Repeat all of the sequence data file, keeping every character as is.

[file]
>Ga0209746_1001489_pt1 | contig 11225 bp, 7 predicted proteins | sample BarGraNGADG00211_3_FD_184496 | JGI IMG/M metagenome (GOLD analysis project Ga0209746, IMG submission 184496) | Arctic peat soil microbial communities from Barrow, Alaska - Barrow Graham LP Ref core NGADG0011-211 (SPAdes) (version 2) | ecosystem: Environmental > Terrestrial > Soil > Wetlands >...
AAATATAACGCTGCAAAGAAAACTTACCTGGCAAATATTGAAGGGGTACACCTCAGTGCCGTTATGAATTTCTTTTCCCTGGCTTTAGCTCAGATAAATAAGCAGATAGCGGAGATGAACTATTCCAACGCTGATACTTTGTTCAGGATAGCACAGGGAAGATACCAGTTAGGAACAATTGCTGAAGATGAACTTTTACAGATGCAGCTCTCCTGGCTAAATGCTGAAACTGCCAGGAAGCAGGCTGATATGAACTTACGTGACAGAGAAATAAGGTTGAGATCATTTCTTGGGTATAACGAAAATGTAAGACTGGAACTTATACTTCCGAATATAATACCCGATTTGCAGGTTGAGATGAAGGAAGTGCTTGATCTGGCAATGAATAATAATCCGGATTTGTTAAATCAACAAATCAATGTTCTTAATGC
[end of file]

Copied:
>Ga0209746_1001489_pt1 | contig 11225 bp, 7 predicted proteins | sample BarGraNGADG00211_3_FD_184496 | JGI IMG/M metagenome (GOLD analysis project Ga0209746, IMG submission 184496) | Arctic peat soil microbial communities from Barrow, Alaska - Barrow Graham LP Ref core NGADG0011-211 (SPAdes) (version 2) | ecosystem: Environmental > Terrestrial > Soil > Wetlands >...
AAATATAACGCTGCAAAGAAAACTTACCTGGCAAATATTGAAGGGGTACACCTCAGTGCCGTTATGAATTTCTTTTCCCTGGCTTTAGCTCAGATAAATAAGCAGATAGCGGAGATGAACTATTCCAACGCTGATACTTTGTTCAGGATAGCACAGGGAAGATACCAGTTAGGAACAATTGCTGAAGATGAACTTTTACAGATGCAGCTCTCCTGGCTAAATGCTGAAACTGCCAGGAAGCAGGCTGATATGAACTTACGTGACAGAGAAATAAGGTTGAGATCATTTCTTGGGTATAACGAAAATGTAAGACTGGAACTTATACTTCCGAATATAATACCCGATTTGCAGGTTGAGATGAAGGAAGTGCTTGATCTGGCAATGAATAATAATCCGGATTTGTTAAATCAACAAATCAATGTTCTTAATGC